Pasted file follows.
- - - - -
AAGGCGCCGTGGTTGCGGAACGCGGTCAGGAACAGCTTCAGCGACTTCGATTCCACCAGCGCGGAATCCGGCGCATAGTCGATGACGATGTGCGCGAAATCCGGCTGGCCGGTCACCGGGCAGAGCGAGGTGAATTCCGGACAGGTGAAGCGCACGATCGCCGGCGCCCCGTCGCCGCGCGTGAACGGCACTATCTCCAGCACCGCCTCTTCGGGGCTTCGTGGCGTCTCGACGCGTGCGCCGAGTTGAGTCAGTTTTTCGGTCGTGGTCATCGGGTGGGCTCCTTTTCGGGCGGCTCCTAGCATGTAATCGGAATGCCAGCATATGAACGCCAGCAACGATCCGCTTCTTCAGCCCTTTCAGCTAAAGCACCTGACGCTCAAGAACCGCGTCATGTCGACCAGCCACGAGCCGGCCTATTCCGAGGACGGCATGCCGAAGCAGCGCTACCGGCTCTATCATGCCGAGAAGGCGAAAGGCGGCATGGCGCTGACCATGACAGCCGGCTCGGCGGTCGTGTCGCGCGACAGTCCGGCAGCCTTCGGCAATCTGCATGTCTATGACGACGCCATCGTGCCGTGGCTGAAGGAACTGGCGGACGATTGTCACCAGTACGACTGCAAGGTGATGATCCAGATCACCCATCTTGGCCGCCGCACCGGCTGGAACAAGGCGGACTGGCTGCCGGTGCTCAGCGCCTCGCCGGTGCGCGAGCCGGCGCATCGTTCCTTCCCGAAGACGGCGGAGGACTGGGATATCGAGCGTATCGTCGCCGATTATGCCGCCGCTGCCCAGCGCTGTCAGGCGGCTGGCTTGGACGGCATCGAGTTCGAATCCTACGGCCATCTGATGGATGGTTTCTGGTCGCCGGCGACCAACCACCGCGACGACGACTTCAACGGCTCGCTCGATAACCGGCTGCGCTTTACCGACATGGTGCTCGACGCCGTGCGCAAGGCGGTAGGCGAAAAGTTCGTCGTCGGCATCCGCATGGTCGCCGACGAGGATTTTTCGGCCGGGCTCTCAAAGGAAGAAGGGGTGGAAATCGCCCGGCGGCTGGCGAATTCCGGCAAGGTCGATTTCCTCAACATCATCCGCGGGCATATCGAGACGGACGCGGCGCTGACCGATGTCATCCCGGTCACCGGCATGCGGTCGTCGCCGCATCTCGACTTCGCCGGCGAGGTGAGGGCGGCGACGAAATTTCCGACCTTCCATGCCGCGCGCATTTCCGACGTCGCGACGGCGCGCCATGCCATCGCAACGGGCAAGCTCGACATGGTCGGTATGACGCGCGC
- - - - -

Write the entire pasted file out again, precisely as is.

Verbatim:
AAGGCGCCGTGGTTGCGGAACGCGGTCAGGAACAGCTTCAGCGACTTCGATTCCACCAGCGCGGAATCCGGCGCATAGTCGATGACGATGTGCGCGAAATCCGGCTGGCCGGTCACCGGGCAGAGCGAGGTGAATTCCGGACAGGTGAAGCGCACGATCGCCGGCGCCCCGTCGCCGCGCGTGAACGGCACTATCTCCAGCACCGCCTCTTCGGGGCTTCGTGGCGTCTCGACGCGTGCGCCGAGTTGAGTCAGTTTTTCGGTCGTGGTCATCGGGTGGGCTCCTTTTCGGGCGGCTCCTAGCATGTAATCGGAATGCCAGCATATGAACGCCAGCAACGATCCGCTTCTTCAGCCCTTTCAGCTAAAGCACCTGACGCTCAAGAACCGCGTCATGTCGACCAGCCACGAGCCGGCCTATTCCGAGGACGGCATGCCGAAGCAGCGCTACCGGCTCTATCATGCCGAGAAGGCGAAAGGCGGCATGGCGCTGACCATGACAGCCGGCTCGGCGGTCGTGTCGCGCGACAGTCCGGCAGCCTTCGGCAATCTGCATGTCTATGACGACGCCATCGTGCCGTGGCTGAAGGAACTGGCGGACGATTGTCACCAGTACGACTGCAAGGTGATGATCCAGATCACCCATCTTGGCCGCCGCACCGGCTGGAACAAGGCGGACTGGCTGCCGGTGCTCAGCGCCTCGCCGGTGCGCGAGCCGGCGCATCGTTCCTTCCCGAAGACGGCGGAGGACTGGGATATCGAGCGTATCGTCGCCGATTATGCCGCCGCTGCCCAGCGCTGTCAGGCGGCTGGCTTGGACGGCATCGAGTTCGAATCCTACGGCCATCTGATGGATGGTTTCTGGTCGCCGGCGACCAACCACCGCGACGACGACTTCAACGGCTCGCTCGATAACCGGCTGCGCTTTACCGACATGGTGCTCGACGCCGTGCGCAAGGCGGTAGGCGAAAAGTTCGTCGTCGGCATCCGCATGGTCGCCGACGAGGATTTTTCGGCCGGGCTCTCAAAGGAAGAAGGGGTGGAAATCGCCCGGCGGCTGGCGAATTCCGGCAAGGTCGATTTCCTCAACATCATCCGCGGGCATATCGAGACGGACGCGGCGCTGACCGATGTCATCCCGGTCACCGGCATGCGGTCGTCGCCGCATCTCGACTTCGCCGGCGAGGTGAGGGCGGCGACGAAATTTCCGACCTTCCATGCCGCGCGCATTTCCGACGTCGCGACGGCGCGCCATGCCATCGCAACGGGCAAGCTCGACATGGTCGGTATGACGCGCGC